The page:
Finding ways to access goods and services without being subjected to disabling levels of exposures can take 10 to 100 times more effort than people normally have to extend for the same goods and services. Sometimes, despite our best efforts, we cannot safely access the goods and services everyone else takes for granted. These challenges can mean we may need to turn to others for help with survival and coping , yet not only is it difficult to receive practical support,

new research  also proves that access to knowledgeable mental health care providers is rare for people with MCS/ES!

 

“When asked to evaluate their provider’s knowledge of MCS on a scale of “not knowledgeable”, “somewhat knowledgeable”, or “highly knowledgeable”,

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Can’t You Hear Me? Why Can’t You See I Need Your Help?

Guest post by Kelly N.

The Scream by Edvard Munch

The Scream by Edvard Munch

It’s the most heartbreaking thing when you realize that you have no one…. zilch zero that will help you!  All you are is a stranger in a strange land with no one hearing your plea.  All the faces look around and stare at you like you have no face, no meaning.

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When Women Don’t Relinquish Fragrance

Guest post by By Heidi Utz

Several years ago, I posed to my women’s group a simple question: Can we ask members not to wear fragrances here? A hush fell over the room, then a silence so vast you could have heard a vial of Obsession drop. The same sweet women I’d grown to respect morphed into a pack of rabid wolves. No perfume?! It was as if I’d proposed giving up coffee, sugar, and styling gel in one fell swoop.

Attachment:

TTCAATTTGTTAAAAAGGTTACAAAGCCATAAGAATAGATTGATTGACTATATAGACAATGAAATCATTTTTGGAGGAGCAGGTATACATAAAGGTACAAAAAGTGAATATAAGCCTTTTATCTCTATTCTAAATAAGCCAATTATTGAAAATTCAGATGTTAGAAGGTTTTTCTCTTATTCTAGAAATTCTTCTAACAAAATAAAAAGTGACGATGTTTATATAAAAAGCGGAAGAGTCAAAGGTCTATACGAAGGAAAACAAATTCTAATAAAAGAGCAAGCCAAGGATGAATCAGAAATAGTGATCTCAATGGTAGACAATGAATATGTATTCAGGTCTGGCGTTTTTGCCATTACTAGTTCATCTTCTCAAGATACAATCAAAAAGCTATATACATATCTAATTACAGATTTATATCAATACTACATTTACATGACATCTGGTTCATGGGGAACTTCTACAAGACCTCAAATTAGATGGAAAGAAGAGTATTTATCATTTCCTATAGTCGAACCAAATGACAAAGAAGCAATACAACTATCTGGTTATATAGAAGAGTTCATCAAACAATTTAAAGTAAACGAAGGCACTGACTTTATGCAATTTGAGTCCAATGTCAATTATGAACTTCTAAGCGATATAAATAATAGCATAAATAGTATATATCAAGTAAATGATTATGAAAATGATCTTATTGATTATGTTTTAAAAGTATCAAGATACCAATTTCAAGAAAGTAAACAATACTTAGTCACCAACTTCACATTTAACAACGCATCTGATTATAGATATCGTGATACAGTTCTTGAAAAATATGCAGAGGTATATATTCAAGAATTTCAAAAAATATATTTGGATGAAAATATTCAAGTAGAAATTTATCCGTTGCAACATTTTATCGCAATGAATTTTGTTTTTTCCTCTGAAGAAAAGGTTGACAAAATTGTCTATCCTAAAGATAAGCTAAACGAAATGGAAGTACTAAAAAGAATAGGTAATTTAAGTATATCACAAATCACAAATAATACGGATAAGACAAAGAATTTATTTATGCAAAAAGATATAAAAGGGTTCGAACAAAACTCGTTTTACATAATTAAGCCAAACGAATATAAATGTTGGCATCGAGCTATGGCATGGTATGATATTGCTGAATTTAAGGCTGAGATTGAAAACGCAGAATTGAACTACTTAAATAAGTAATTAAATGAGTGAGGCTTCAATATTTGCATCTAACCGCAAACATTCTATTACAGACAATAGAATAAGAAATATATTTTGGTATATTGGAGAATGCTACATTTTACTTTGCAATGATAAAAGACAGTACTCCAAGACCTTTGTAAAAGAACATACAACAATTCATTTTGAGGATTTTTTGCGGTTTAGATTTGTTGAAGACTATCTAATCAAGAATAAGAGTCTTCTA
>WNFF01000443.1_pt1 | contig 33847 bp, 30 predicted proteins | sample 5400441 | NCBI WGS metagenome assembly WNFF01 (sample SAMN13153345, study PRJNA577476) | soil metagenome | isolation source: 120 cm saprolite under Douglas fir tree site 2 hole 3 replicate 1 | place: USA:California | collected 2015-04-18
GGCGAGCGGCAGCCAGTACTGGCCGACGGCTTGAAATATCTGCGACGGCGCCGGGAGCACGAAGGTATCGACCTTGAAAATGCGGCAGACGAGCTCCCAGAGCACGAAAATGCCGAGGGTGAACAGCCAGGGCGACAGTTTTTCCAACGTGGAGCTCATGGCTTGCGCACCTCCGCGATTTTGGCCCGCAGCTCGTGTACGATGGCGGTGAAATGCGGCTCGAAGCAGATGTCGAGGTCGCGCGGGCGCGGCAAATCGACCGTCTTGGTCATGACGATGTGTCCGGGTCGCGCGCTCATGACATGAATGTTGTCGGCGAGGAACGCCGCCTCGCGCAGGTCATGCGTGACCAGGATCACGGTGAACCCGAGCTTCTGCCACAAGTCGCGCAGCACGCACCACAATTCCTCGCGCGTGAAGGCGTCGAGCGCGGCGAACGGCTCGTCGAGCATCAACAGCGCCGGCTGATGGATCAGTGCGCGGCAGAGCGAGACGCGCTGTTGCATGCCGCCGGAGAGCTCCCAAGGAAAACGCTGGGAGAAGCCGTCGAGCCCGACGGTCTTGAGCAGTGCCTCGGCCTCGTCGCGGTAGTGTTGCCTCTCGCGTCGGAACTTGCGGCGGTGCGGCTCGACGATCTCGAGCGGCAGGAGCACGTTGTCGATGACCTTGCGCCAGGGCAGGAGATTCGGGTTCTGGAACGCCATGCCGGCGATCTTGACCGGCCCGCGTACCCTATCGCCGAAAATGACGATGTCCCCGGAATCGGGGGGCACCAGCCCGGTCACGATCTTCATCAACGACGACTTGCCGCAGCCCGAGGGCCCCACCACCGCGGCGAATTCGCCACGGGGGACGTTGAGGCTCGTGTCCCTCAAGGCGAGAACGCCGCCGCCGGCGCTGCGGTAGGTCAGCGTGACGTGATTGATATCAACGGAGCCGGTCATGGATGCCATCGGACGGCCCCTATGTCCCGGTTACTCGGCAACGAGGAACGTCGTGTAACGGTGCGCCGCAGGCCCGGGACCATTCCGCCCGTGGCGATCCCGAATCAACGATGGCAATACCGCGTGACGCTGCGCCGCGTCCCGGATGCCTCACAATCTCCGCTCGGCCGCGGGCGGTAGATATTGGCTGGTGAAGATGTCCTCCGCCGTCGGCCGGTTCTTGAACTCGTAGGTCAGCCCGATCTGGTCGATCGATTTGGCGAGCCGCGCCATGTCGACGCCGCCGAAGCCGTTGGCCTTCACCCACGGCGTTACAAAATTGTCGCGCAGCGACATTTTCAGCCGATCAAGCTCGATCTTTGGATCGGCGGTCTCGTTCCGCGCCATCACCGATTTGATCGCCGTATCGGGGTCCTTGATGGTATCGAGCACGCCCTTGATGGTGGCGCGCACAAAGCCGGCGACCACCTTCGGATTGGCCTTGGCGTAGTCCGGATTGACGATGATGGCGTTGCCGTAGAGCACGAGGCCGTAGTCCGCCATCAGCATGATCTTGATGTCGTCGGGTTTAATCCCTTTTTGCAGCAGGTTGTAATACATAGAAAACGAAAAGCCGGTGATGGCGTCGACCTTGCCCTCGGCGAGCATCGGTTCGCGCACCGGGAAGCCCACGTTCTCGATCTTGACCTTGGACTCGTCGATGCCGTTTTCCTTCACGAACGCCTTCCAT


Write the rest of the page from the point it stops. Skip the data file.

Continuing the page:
Since then, I have spent much time puzzling over their response. Are we so addicted to our scented products that the very notion of relinquishing them strikes terror in our hearts? Or is it more that the perfume industry has done such a stellar job in marketing its wares? Even in Santa Fe, where a comparatively high level of health-consciousness exists, we’re still susceptible to those redolent magazine ads, featuring the young and glossily naked in their evidently perfume-induced attractiveness.

But what if perfumiers, like chemical producers, were forced to include in their ads the manufacturer’s safety data sheets (i.e., the very interesting ways each spritz affects your liver)? Sound far-fetched?